Supercontinuum sources in the practice of multimodal imaging

Bondu, Magalie Melanie Lea (2018) Supercontinuum sources in the practice of multimodal imaging. Doctor of Philosophy (PhD) thesis, University of Kent,. (Access to this publication is currently restricted. You may be able to access a copy if URLs are provided)

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Abstract

The development of recent imaging modalities and of multimodal imaging may offer new perspectives for biomedical imaging, such as in-vivo cancer detection at early stages. By combining optical coherence tomography (OCT) and photoacoustic microscopy (PAM), complementary information is extracted from tissue: scattering and absorption. Non-invasive cross-sectional images with micrometre resolution are obtained. In this thesis, for the first time, encouraging results using a single SC source for OCT and PAM are obtained. Micrometre axial resolution is achieved using SC sources for OCT. The use of SC sources for PAM allows for multispectral PAM (MPAM) by using several excitation spectral bands. With MPAM, different absorbers are distinguishable and recognisable through their absorption spectra. In addition, for the first time, spectroscopic photoacoustic (sPA) measurements are demonstrated in the visible using a bandwidth narrower than 40 nm. These results were obtained with the first multimodal imaging system that combines sPA, PAM, MPAM and OCT. A single commercially available SC source is used for excitation. Diverse in-vitro and in-vivo samples are imaged to show the capabilities of such a configuration. In addition, the development of a novel fibre-based SC source with both increased energy density and pulse repetition frequency (PRF) is presented. The increased pulse energy allows reduction of excitations bands that leads to more accurate MPAM and sPA measurements, while the access to larger PRFs allows for both noise reduction and faster imaging rates in PAM and OCT. A tapered photonic crystal fibre (PCF) is used to generate the SC by nonlinear spectral broadening. The larger input core of the tapered PCF enables enhanced energy density, where more than 50-100 nJ is achieved with less than 30 nm wide bandwidth, over a broad spectrum extending from 500 nm to 1700 nm. Such a source can be used for in-vivo blood oxygen saturation determination, skin and other superficial organs imaging, which is critical to image tumours and diagnose early stage cancers. Such imaging modalities can also be beneficial during surgery and treatment.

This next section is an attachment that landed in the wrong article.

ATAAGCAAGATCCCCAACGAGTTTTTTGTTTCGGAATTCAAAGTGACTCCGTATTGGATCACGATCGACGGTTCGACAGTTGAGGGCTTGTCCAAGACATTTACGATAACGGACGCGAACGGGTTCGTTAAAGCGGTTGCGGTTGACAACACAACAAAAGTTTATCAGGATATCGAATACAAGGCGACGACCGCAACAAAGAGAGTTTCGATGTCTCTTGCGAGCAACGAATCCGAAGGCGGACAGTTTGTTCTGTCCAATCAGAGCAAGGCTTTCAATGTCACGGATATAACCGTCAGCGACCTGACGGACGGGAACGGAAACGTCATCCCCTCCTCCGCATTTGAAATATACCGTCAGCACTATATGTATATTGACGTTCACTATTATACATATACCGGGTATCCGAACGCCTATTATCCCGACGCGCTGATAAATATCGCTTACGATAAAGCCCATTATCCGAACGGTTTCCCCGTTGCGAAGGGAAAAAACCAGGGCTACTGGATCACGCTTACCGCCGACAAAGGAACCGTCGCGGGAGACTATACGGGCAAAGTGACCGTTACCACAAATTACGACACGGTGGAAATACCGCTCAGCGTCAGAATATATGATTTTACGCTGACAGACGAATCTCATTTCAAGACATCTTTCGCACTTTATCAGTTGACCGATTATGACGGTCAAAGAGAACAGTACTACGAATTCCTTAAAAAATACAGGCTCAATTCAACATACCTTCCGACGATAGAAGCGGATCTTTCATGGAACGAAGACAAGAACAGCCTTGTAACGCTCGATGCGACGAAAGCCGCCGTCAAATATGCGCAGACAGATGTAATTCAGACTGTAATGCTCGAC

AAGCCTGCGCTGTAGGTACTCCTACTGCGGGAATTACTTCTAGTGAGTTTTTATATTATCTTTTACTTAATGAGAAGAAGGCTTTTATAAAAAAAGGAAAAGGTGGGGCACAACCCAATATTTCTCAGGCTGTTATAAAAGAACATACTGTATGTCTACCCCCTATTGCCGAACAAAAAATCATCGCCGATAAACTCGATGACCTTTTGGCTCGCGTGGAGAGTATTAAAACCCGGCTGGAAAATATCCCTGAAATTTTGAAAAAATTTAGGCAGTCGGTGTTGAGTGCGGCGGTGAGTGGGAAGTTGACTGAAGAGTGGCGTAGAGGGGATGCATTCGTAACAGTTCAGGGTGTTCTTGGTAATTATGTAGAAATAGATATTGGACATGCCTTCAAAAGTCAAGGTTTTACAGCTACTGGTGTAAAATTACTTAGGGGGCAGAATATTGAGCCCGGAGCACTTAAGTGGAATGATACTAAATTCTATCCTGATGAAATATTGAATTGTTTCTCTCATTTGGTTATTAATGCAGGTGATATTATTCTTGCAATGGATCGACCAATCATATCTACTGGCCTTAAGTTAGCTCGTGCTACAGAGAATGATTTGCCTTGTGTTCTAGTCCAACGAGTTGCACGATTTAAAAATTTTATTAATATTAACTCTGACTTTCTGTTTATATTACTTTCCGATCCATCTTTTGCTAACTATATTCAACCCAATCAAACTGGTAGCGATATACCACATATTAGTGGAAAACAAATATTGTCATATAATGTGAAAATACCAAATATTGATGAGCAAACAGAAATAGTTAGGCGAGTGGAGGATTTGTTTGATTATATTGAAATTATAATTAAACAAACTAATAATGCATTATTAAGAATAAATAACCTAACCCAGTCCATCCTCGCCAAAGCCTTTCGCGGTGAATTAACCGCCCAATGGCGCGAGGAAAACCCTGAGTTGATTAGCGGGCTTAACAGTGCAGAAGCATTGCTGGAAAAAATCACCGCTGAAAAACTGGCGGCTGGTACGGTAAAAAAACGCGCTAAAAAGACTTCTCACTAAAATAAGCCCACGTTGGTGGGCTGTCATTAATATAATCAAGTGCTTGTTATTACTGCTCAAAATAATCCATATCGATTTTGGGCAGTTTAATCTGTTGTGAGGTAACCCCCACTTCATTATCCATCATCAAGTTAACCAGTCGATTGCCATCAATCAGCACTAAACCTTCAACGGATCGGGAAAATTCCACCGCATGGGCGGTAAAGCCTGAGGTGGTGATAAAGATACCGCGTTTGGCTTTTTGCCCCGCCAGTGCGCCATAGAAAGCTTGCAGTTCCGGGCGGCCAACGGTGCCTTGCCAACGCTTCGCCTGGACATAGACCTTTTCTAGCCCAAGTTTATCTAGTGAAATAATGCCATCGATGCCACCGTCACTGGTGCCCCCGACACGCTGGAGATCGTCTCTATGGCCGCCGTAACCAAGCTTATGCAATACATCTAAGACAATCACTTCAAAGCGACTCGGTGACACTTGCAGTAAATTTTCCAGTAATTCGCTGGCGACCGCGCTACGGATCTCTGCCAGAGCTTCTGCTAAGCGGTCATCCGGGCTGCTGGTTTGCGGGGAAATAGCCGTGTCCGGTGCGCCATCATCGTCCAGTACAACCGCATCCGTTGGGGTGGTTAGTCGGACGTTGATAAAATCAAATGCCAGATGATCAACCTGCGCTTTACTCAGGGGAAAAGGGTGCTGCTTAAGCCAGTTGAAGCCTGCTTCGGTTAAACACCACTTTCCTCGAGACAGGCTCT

Item Type: Thesis (Doctor of Philosophy (PhD))
Thesis advisor: PODOLEANU, Adrian
Subjects: Q Science
Divisions: Faculties > Sciences > School of Physical Sciences
SWORD Depositor: System Moodle
Depositing User: System Moodle
Date Deposited: 09 Oct 2018 13:26 UTC
Last Modified: 29 May 2019 21:15 UTC
Resource URI: https://kar.kent.ac.uk/id/eprint/69469 (The current URI for this page, for reference purposes)
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